I’m just a bill. Yes, I’m only a bill.
Bill, from “I’m Just a Bill” by Schoolhouse Rock, circa 1976
For those unfamiliar with it, Schoolhouse Rock is a series of short films and videos that first aired during Saturday morning children’s shows on the U.S. television network ABC. Covering a variety of topics including grammar, science, economics, history, mathematics, and civics, it originally ran from 1973 to 1985 (with some additional seasons later). It was during its initial run that one particular short titled “I’m Just a Bill”–the process and challenges it takes for a bill to become a law in the United States–first appeared.
So what does an animated social studies lesson have to do with customer service? Quite a bit, it turns out. If you remember “I’m Just a Bill,” continue reading; otherwise, take a moment to quickly review the video and lyrics.
“Just an idea”
In the video, the bill starts as a concept: requiring buses to stop to check for any oncoming trains when crossing a railroad track. Citizens band together and suggest to their Congressman this should be a law.
This notion of raising an issue is like cases in customer service: cases represent something wrong or not working correctly. Just as the bill represents citizens’ safety concerns, a case created in customer service reflects difficulties a customer is experiencing. And just like the bill, that issue will simply linger as a case unless action is taken.
Favorable to all
A bill comes before the United States Congress because it has a potential benefit. As the video portrays, it might be to increase the safety of buses crossing railroad crossings; it might also address a social issue or allocate government spending. A bill can represent many different types of issues.
Again, this parallels a case in customer service. A case represents something wrong with the customer experience; after all, a customer contacts customer service really only in situations where they are having difficulty. The customer needs an answer or resolution and the case acts as the channel for communicating this. When the case remains open in customer service with no solution, it does no good for individual customers nor does it address the underlying problem impacting the customer experience.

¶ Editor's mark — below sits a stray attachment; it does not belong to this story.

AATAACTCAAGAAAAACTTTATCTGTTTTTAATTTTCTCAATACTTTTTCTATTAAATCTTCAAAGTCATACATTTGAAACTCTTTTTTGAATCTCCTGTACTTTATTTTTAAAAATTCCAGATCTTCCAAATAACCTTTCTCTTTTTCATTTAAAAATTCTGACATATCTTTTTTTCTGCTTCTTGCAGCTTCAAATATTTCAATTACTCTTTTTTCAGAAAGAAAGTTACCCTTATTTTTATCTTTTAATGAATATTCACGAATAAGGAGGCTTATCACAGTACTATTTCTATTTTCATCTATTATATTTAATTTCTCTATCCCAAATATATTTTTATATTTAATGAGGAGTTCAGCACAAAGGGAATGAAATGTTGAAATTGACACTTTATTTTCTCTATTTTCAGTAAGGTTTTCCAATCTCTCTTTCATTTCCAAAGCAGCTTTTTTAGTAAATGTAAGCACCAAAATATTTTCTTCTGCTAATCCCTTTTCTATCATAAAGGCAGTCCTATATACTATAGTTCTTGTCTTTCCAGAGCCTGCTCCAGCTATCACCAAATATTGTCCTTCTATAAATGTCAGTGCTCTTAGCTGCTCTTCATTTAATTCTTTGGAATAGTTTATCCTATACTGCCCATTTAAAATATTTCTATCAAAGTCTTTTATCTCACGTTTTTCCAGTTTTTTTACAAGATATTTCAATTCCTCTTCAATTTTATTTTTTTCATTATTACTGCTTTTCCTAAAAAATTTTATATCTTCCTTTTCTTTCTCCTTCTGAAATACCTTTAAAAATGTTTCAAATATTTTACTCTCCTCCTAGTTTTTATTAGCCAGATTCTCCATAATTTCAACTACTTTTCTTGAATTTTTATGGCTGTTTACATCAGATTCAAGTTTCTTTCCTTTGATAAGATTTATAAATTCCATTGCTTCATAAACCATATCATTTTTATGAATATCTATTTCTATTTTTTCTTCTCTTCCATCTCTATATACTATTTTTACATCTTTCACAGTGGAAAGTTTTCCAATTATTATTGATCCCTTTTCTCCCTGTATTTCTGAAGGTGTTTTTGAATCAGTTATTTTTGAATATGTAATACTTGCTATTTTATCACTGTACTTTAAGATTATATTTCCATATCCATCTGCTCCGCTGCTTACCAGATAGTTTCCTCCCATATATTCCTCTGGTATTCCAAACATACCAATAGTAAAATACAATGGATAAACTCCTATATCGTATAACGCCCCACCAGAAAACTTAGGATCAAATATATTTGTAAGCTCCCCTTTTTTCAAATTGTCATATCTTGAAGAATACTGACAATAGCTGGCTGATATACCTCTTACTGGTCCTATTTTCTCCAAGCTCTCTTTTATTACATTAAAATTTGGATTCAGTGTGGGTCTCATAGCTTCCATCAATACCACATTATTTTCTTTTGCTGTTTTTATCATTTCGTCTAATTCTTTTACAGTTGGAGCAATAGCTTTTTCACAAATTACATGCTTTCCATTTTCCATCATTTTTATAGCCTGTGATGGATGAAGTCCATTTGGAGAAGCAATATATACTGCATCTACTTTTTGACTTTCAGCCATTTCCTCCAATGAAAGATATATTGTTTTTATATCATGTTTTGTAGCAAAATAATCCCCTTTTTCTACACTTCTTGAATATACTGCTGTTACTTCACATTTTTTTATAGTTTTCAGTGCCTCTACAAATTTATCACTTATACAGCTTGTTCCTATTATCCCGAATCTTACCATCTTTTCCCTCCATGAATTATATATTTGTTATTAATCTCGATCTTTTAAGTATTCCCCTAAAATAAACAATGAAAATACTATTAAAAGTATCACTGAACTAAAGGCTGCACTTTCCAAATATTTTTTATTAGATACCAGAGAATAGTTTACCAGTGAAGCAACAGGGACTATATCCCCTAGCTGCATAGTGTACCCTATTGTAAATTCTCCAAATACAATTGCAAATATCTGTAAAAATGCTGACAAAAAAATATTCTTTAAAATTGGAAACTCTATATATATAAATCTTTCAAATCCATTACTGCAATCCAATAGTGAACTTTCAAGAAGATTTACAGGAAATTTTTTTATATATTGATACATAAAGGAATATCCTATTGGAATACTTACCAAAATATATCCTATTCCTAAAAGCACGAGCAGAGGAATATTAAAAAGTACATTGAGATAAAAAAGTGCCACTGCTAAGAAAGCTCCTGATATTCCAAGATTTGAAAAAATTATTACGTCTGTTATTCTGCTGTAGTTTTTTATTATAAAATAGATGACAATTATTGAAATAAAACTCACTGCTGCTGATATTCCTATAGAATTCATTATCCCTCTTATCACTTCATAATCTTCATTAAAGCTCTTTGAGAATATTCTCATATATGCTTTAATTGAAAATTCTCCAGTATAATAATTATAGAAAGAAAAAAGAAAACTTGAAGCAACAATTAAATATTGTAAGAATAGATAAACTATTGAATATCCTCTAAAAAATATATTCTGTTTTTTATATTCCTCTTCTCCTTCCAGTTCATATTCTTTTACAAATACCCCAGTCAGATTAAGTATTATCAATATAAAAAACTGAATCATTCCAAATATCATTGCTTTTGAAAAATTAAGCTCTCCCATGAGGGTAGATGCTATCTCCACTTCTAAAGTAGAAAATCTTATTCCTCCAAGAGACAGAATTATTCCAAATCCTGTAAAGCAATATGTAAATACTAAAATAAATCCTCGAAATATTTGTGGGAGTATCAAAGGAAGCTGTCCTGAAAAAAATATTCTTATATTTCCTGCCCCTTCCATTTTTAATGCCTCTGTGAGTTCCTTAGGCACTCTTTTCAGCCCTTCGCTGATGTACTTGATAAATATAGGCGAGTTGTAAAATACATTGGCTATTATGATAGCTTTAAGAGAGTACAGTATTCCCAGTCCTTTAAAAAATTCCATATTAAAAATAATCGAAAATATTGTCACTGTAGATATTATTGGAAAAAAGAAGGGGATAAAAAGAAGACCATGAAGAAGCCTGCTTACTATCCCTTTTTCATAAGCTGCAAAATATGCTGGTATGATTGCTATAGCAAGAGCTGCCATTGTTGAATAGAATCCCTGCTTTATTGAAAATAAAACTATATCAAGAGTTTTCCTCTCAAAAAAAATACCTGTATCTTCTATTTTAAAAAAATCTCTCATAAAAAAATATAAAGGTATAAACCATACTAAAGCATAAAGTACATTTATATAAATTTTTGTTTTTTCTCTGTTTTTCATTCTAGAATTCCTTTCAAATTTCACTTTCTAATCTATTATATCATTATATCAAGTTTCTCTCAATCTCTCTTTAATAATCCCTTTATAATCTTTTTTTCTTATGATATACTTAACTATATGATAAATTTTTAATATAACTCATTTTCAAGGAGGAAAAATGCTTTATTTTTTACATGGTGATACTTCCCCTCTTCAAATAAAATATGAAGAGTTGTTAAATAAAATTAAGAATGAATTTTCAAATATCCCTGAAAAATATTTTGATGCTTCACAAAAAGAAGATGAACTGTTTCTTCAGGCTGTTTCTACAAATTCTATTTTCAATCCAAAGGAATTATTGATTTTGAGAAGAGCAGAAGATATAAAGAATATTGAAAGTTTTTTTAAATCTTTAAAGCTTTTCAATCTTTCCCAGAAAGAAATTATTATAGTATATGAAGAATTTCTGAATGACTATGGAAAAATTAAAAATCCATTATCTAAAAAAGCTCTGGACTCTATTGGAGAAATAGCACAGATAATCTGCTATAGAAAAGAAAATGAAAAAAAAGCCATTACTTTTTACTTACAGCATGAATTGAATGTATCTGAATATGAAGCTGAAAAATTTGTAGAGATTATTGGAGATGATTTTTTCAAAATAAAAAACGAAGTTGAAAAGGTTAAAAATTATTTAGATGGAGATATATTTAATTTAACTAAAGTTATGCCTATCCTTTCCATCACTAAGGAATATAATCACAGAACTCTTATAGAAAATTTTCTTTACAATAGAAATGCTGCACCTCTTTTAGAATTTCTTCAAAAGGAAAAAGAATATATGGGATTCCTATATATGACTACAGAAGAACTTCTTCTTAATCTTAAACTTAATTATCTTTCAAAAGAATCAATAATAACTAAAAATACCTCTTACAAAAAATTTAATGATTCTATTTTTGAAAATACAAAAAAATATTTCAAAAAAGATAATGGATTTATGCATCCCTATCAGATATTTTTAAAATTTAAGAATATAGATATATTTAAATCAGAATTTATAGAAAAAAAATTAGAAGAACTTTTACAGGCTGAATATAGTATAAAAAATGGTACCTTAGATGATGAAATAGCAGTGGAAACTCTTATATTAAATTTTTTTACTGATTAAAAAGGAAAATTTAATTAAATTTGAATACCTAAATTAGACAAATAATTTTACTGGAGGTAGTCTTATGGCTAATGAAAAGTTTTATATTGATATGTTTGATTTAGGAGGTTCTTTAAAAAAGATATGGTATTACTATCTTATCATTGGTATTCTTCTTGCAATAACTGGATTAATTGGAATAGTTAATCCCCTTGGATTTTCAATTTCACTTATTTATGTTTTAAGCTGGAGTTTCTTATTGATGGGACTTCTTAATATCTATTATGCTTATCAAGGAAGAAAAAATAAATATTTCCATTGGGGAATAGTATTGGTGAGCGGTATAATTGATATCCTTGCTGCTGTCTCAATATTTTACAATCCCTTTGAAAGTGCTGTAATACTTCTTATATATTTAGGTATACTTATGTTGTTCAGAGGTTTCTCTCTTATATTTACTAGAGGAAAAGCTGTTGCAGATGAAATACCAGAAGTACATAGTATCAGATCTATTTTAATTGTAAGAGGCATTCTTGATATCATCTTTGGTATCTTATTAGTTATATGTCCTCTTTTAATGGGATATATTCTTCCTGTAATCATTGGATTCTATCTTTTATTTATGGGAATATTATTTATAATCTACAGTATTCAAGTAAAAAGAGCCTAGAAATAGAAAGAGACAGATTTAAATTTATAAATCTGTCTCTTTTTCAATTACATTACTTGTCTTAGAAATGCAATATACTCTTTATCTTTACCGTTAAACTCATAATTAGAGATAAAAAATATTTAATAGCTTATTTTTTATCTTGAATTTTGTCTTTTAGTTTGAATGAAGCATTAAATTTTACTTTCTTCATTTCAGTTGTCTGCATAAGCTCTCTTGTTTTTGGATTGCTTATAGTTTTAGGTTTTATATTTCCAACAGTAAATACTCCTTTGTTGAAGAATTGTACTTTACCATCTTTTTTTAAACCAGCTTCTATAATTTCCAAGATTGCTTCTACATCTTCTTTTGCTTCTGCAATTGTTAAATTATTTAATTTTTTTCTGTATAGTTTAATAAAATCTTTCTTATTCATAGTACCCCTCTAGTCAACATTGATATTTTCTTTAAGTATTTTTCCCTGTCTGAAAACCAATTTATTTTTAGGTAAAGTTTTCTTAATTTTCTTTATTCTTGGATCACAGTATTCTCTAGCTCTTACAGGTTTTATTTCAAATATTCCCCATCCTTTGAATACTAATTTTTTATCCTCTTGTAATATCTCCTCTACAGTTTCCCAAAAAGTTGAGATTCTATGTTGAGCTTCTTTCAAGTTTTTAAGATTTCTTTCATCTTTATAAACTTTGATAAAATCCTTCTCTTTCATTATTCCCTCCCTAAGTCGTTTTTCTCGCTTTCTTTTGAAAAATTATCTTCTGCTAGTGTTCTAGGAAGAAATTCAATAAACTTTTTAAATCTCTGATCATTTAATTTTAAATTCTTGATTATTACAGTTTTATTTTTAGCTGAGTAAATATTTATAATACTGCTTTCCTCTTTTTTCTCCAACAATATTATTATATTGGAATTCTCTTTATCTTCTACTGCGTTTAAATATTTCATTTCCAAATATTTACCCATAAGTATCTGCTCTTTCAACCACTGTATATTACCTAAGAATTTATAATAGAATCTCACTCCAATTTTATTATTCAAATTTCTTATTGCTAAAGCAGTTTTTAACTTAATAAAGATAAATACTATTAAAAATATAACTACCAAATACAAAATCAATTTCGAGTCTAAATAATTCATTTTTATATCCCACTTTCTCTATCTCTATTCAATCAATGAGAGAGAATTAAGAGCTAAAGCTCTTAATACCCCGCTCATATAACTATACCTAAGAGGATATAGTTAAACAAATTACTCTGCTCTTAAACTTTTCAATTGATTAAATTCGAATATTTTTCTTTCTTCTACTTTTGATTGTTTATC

“Sitting in committee…”
Bills in Congress typically go through a lengthy study, debate, and voting process that must occur in both the House of Representatives then again in the Senate. Once a bill is passed by both the House and Senate, it goes to the President to sign to become law.
Cases can follow a similar (though hopefully much shorter) process. Once an issue has been identified (say a billing error affecting a large number of customers), customer service and finance must work together to identify the cause of the problem. Once found, they discuss the best method to address it.
In contrast to the seemingly endless debates that occur in the United States Congress, this discussion can be greatly simplified, and a conclusion reached much faster. Using workflow, customer service can assign issues raised by cases directly to the department responsible. Unlike using email and spreadsheets, workflow ensures the problem is properly routed, avoiding slowdowns and stoppages. Workflow can then power the discussion around the best route to resolve the issue. Service Level Agreements are maintained, and the customer issue can be quickly resolved.
“I hope and pray that I will…”
The whole point of the bill is to propose a worthy idea, stimulate discussion, and craft a law based on the bill (or an even better law as a result of the debate). The law is now permanent and offers a benefit of some form to the citizens of the United States.
Consider again the billing example above. When customer service is connected to and working cooperatively with the entire organization, customer service can more easily work with other teams to identify and resolve the root cause of an issue. When that occurs, it’s no longer necessary for customer service to provide one-time workarounds for the problem. Even more importantly, additional customers will never encounter the issue, improving the customer experience.
You probably never realized the similarities between the process of a bill becoming a law in the United States and case management in customer service. Thanks to the simplification offered by “I’m Just a Bill,” those likenesses are hard to miss.
Customer service has a distinct advantage over the legislative process. With teams focused on ever-improving the customer experience, workflow can be used to efficiently connect customer service with other departments. The review, discussion, and resolution process can be completed much faster.
Both lawmaking and case resolution strive for a positive outcome. Permanent solutions that improve the customer experience are only possible when customer service works with other teams across the organization. When this happens, cases don’t “die” in customer service and a better customer experience is realized.